“Choke” by Chuck Palahniuk has one of the most artful examples of tension I’ve encountered.
For background, the main character is a sex addict, and is going through a sort of mid life crisis, wherein he craves attention and gets it by pretending to choke on food at restaurants. This and other behavior has him stumbling through the novel trying to find himself, or at least find some purpose other than the occasional orgasm he can coax from other addicts.
In the final fourth of the novel, he is banging a nutjob named Tanya, his “Friday” for the week, “and Tanya means anal.”
While she blows him and pushes a long string of anal beads into his butt, the main character goes into a sort of psychiatric visit state of mind, talking about how he doesn’t care about anything. After getting ten beads in him, Tanya yanks them out and makes him cum so hard he “for serious” feels it. Then, the disaster:
Leaning forward with both my hands spread against the wall, my knees folding a little, I say “easy does it.” I tell Tanya, “You’re not starting a lawn mower.”
And Tanya kneeling under me, still looking at the greasy, stinking balls on the floor, says “Oh boy.” She lifts the string of red rubber balls for me to see, and she says, “There are supposed to be ten.”
There’s only eight and what looks like a lot of empty string.
For context, the main character has talked about hypochondria, impacted colons, bowel blockages, and the like for the entire novel.
And then the novel just moves on. The main character calls a cab and heads off to his next task. The beads are entirely forgotten. He visits his friend who is building a castle in a local neighborhood rock by rock. He visits his mom. And the whole time, the reader can’t help but ask, every page, “But what about the anal beads?!”
Finally, two chapters later,
With the load already building up behind whatever in my guts…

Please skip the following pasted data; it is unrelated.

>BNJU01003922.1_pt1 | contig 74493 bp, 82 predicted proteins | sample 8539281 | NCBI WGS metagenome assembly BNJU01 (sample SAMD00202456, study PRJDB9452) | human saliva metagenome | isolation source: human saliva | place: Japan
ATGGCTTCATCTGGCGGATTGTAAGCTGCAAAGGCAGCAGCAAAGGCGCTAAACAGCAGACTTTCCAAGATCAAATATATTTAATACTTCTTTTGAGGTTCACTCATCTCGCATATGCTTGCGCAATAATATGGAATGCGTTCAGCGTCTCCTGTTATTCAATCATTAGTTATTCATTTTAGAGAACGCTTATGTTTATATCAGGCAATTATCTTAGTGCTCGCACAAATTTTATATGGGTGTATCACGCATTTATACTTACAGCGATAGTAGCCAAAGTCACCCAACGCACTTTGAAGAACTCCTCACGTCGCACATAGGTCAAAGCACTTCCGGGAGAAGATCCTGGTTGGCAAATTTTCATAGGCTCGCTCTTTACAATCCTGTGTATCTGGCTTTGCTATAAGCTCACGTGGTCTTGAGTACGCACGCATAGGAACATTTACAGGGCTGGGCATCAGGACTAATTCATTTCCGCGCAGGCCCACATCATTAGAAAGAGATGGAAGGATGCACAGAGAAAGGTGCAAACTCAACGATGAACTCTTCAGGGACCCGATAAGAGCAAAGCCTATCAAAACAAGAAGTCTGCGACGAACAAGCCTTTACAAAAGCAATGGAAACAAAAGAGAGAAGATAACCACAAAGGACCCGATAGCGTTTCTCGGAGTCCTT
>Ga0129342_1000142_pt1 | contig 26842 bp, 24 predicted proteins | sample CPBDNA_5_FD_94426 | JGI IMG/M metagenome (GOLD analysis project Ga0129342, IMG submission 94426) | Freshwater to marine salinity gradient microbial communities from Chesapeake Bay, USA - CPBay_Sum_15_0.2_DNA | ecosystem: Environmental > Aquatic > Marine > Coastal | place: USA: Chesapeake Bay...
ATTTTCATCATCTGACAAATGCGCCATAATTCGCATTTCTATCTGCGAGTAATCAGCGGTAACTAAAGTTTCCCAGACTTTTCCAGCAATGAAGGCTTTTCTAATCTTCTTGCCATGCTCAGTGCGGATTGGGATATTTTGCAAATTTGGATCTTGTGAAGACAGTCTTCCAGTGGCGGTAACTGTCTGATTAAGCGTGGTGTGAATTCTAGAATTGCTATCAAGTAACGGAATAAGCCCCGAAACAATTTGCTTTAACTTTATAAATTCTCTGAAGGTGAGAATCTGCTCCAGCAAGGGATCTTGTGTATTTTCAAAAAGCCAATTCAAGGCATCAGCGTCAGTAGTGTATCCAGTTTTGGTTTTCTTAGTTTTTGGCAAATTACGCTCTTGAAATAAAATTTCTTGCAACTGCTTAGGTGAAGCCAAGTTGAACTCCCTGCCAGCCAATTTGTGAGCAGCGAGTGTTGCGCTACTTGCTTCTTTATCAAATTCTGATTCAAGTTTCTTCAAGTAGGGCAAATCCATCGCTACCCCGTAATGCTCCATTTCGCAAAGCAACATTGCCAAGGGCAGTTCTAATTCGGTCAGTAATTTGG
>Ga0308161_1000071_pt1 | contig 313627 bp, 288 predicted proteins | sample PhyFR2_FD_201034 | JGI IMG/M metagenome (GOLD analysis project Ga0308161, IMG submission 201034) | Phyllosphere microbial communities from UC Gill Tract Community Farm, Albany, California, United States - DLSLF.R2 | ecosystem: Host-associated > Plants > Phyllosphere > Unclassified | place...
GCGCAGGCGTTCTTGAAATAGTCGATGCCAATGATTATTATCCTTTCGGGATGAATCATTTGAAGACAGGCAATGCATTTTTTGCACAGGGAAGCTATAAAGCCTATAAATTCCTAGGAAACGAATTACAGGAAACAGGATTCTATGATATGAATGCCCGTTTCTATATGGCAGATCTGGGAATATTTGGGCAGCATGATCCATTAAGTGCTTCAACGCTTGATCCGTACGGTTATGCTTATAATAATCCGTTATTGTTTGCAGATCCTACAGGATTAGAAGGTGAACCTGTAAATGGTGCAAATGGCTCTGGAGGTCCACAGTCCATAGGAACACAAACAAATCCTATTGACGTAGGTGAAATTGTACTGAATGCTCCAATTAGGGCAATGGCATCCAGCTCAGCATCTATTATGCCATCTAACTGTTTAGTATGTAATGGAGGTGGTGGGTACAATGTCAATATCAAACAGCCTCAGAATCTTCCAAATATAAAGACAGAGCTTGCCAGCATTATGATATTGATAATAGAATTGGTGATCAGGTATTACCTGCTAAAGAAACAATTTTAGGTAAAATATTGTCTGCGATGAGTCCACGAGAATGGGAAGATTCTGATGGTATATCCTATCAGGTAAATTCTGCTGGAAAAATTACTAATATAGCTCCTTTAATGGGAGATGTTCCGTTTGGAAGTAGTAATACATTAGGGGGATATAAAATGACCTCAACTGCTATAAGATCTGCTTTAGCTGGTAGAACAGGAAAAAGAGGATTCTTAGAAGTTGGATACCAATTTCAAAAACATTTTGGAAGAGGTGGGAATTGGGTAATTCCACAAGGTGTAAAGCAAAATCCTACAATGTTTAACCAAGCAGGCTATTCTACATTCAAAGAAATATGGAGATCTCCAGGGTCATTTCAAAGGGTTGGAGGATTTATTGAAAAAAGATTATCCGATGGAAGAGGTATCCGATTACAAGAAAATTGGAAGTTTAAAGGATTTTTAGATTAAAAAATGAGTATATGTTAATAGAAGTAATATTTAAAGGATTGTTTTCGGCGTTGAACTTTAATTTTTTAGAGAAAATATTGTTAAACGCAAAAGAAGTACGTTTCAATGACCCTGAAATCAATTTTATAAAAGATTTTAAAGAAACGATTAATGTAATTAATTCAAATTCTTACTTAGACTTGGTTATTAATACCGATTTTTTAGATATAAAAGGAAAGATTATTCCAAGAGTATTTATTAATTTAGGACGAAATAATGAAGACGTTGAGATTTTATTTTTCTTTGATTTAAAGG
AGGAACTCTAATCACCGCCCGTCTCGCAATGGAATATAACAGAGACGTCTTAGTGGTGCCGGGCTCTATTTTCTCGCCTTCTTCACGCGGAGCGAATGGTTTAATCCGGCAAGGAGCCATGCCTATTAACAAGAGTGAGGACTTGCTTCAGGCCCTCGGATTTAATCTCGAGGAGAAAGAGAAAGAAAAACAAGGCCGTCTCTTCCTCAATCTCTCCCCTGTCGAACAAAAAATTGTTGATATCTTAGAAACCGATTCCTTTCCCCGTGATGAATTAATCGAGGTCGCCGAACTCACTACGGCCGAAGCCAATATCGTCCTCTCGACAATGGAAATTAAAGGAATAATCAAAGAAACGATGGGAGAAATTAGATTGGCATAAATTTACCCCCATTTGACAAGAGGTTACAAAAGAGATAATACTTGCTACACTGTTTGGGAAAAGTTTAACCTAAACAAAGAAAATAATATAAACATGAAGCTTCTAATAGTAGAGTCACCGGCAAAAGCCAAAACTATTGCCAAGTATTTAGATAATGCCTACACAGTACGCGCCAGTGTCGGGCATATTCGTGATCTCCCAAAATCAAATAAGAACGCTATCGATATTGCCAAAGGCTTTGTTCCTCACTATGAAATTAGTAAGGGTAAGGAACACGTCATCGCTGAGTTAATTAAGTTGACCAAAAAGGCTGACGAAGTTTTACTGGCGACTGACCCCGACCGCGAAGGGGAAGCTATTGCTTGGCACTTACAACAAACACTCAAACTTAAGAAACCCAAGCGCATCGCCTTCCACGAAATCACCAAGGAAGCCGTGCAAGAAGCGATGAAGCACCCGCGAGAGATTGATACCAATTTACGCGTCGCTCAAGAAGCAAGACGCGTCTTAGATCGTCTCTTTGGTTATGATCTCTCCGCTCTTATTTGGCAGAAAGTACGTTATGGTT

As he talks with a maybe-pregnant girl. And then, again, forgotten, for a page, until
A belch rumbles up from my blockage, and the taste in my mouth is acid.
And the chapter ends. Going forward, the main character reflexively touches, thinks about, pokes, and considers the blockage in his colon, but refused to just go to the hospital and get it taken care of. He goes into detail about medical procedures, and does nothing. He begins treatment for his nymphomania, goes to work, and so on, always with the colon blockage worsening, never treating it. “You don’t look so hot,” his friends say to him. A camera records him and everyone notes how bloated his belly is. He doesn’t eat, he “doesn’t dare” to. He gets arrested. Driven to desperation, he tries to kill himself by choking himself with a ketchup cap. The scene is drawn out. He blacks out, and we get an entire chapter of flashback.
The anal beads are lost inside him about 75% of the way through the book. There are only a few pages left when this happens:
In another minute, the arms come around me from behind. Some police detective is hugging me tight, doublefisting me under the rib cage, breathing into my ear, “breath! Breath, damn it!”
Breathing into my ear, “You’re ok.”
Two arms hug me, lift me off my feet, and a stranger whispers, “You’re going to be fine.”
Somebody pounds me on the back the way a doctor pounds a newborn baby, and I let fly with the bottle cap. My bowels burst loose down my pant leg with the two rubber balls and all the shit piled up behind them.
The author leaves us wondering about the anal beads, leaves them on the back of our mind, for 1/4 of his novel. How’s that for a literary device?